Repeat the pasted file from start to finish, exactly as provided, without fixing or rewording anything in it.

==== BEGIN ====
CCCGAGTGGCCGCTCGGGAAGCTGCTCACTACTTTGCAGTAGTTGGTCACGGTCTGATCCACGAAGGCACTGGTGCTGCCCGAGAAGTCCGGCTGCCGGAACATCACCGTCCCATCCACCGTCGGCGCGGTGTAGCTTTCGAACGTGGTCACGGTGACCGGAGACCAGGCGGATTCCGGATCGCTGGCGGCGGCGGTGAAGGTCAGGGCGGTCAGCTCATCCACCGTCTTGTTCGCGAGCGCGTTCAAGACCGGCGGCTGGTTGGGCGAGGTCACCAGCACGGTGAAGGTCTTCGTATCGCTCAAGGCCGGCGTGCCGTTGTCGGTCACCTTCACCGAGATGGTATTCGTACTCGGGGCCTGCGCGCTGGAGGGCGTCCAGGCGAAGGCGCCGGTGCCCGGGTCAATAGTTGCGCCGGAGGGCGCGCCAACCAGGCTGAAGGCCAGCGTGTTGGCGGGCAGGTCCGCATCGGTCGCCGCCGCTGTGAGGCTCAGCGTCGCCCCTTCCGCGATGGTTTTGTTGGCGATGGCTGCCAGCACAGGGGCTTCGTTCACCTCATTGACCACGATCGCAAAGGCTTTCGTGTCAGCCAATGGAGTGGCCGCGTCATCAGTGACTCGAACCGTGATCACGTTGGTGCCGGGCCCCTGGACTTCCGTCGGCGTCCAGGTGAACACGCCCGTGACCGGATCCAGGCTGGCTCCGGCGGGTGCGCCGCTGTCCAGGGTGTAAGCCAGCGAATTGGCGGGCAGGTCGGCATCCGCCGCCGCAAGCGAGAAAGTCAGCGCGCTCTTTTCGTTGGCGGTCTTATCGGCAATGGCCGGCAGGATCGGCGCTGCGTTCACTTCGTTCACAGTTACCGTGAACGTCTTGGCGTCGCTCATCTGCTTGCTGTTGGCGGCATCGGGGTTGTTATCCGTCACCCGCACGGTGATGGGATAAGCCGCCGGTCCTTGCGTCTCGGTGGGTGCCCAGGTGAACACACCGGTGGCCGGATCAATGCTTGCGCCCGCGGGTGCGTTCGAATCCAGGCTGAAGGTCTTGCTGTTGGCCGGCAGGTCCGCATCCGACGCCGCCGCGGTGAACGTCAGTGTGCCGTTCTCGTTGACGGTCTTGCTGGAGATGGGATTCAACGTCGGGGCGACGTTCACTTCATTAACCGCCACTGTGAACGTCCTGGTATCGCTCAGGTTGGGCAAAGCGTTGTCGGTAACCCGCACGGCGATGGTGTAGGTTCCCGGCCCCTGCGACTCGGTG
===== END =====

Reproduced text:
CCCGAGTGGCCGCTCGGGAAGCTGCTCACTACTTTGCAGTAGTTGGTCACGGTCTGATCCACGAAGGCACTGGTGCTGCCCGAGAAGTCCGGCTGCCGGAACATCACCGTCCCATCCACCGTCGGCGCGGTGTAGCTTTCGAACGTGGTCACGGTGACCGGAGACCAGGCGGATTCCGGATCGCTGGCGGCGGCGGTGAAGGTCAGGGCGGTCAGCTCATCCACCGTCTTGTTCGCGAGCGCGTTCAAGACCGGCGGCTGGTTGGGCGAGGTCACCAGCACGGTGAAGGTCTTCGTATCGCTCAAGGCCGGCGTGCCGTTGTCGGTCACCTTCACCGAGATGGTATTCGTACTCGGGGCCTGCGCGCTGGAGGGCGTCCAGGCGAAGGCGCCGGTGCCCGGGTCAATAGTTGCGCCGGAGGGCGCGCCAACCAGGCTGAAGGCCAGCGTGTTGGCGGGCAGGTCCGCATCGGTCGCCGCCGCTGTGAGGCTCAGCGTCGCCCCTTCCGCGATGGTTTTGTTGGCGATGGCTGCCAGCACAGGGGCTTCGTTCACCTCATTGACCACGATCGCAAAGGCTTTCGTGTCAGCCAATGGAGTGGCCGCGTCATCAGTGACTCGAACCGTGATCACGTTGGTGCCGGGCCCCTGGACTTCCGTCGGCGTCCAGGTGAACACGCCCGTGACCGGATCCAGGCTGGCTCCGGCGGGTGCGCCGCTGTCCAGGGTGTAAGCCAGCGAATTGGCGGGCAGGTCGGCATCCGCCGCCGCAAGCGAGAAAGTCAGCGCGCTCTTTTCGTTGGCGGTCTTATCGGCAATGGCCGGCAGGATCGGCGCTGCGTTCACTTCGTTCACAGTTACCGTGAACGTCTTGGCGTCGCTCATCTGCTTGCTGTTGGCGGCATCGGGGTTGTTATCCGTCACCCGCACGGTGATGGGATAAGCCGCCGGTCCTTGCGTCTCGGTGGGTGCCCAGGTGAACACACCGGTGGCCGGATCAATGCTTGCGCCCGCGGGTGCGTTCGAATCCAGGCTGAAGGTCTTGCTGTTGGCCGGCAGGTCCGCATCCGACGCCGCCGCGGTGAACGTCAGTGTGCCGTTCTCGTTGACGGTCTTGCTGGAGATGGGATTCAACGTCGGGGCGACGTTCACTTCATTAACCGCCACTGTGAACGTCCTGGTATCGCTCAGGTTGGGCAAAGCGTTGTCGGTAACCCGCACGGCGATGGTGTAGGTTCCCGGCCCCTGCGACTCGGTG